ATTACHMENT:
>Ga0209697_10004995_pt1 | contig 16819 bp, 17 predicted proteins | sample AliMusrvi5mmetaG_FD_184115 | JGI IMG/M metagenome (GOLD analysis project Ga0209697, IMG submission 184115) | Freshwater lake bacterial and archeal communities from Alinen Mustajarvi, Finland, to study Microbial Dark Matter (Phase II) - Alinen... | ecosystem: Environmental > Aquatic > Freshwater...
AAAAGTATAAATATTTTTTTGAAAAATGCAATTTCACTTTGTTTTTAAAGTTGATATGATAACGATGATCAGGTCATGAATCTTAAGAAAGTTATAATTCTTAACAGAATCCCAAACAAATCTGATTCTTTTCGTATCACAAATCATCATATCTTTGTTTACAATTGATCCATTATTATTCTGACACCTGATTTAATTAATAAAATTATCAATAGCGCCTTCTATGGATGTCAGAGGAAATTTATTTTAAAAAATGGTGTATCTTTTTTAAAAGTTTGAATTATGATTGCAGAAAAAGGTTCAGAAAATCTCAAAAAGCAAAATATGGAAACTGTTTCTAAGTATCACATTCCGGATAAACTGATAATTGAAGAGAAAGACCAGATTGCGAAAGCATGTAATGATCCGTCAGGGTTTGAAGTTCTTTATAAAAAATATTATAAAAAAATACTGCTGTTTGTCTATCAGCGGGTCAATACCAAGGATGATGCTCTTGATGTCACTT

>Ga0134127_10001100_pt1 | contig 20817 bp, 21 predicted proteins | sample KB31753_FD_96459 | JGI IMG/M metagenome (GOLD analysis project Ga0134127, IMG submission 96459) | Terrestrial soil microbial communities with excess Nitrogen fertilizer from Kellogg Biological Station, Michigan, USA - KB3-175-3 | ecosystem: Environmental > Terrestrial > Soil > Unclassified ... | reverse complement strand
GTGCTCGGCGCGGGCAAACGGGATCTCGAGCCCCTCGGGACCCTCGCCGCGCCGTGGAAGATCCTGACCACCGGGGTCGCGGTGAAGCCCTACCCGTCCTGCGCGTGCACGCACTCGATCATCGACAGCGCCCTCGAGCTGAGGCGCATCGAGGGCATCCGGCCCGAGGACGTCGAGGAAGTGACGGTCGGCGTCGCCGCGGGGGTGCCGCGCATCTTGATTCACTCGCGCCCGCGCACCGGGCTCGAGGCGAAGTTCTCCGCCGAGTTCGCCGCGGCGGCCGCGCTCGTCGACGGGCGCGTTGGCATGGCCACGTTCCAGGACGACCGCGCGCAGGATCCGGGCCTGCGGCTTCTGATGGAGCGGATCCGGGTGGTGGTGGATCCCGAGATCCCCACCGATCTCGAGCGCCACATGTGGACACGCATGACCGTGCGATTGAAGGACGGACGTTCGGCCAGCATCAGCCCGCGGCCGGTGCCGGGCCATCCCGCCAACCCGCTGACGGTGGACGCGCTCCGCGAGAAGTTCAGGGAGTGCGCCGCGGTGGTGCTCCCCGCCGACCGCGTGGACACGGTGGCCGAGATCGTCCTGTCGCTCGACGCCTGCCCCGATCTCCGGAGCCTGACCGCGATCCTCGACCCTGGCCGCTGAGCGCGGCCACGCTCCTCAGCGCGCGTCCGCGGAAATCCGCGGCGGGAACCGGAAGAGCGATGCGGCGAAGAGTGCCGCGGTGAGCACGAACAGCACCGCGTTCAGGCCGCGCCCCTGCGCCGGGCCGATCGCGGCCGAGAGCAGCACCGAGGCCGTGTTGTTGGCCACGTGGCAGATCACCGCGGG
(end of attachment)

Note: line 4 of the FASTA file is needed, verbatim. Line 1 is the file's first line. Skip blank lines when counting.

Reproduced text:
GTGCTCGGCGCGGGCAAACGGGATCTCGAGCCCCTCGGGACCCTCGCCGCGCCGTGGAAGATCCTGACCACCGGGGTCGCGGTGAAGCCCTACCCGTCCTGCGCGTGCACGCACTCGATCATCGACAGCGCCCTCGAGCTGAGGCGCATCGAGGGCATCCGGCCCGAGGACGTCGAGGAAGTGACGGTCGGCGTCGCCGCGGGGGTGCCGCGCATCTTGATTCACTCGCGCCCGCGCACCGGGCTCGAGGCGAAGTTCTCCGCCGAGTTCGCCGCGGCGGCCGCGCTCGTCGACGGGCGCGTTGGCATGGCCACGTTCCAGGACGACCGCGCGCAGGATCCGGGCCTGCGGCTTCTGATGGAGCGGATCCGGGTGGTGGTGGATCCCGAGATCCCCACCGATCTCGAGCGCCACATGTGGACACGCATGACCGTGCGATTGAAGGACGGACGTTCGGCCAGCATCAGCCCGCGGCCGGTGCCGGGCCATCCCGCCAACCCGCTGACGGTGGACGCGCTCCGCGAGAAGTTCAGGGAGTGCGCCGCGGTGGTGCTCCCCGCCGACCGCGTGGACACGGTGGCCGAGATCGTCCTGTCGCTCGACGCCTGCCCCGATCTCCGGAGCCTGACCGCGATCCTCGACCCTGGCCGCTGAGCGCGGCCACGCTCCTCAGCGCGCGTCCGCGGAAATCCGCGGCGGGAACCGGAAGAGCGATGCGGCGAAGAGTGCCGCGGTGAGCACGAACAGCACCGCGTTCAGGCCGCGCCCCTGCGCCGGGCCGATCGCGGCCGAGAGCAGCACCGAGGCCGTGTTGTTGGCCACGTGGCAGATCACCGCGGG